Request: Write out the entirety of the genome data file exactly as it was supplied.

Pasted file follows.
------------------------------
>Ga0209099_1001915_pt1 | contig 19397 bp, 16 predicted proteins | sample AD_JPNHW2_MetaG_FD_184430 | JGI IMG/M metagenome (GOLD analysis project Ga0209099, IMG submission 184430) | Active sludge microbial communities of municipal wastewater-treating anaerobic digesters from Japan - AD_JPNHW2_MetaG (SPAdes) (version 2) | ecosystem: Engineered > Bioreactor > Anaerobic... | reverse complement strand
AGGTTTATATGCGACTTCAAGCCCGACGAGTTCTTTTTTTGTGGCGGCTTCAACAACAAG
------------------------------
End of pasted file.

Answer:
>Ga0209099_1001915_pt1 | contig 19397 bp, 16 predicted proteins | sample AD_JPNHW2_MetaG_FD_184430 | JGI IMG/M metagenome (GOLD analysis project Ga0209099, IMG submission 184430) | Active sludge microbial communities of municipal wastewater-treating anaerobic digesters from Japan - AD_JPNHW2_MetaG (SPAdes) (version 2) | ecosystem: Engineered > Bioreactor > Anaerobic... | reverse complement strand
AGGTTTATATGCGACTTCAAGCCCGACGAGTTCTTTTTTTGTGGCGGCTTCAACAACAAG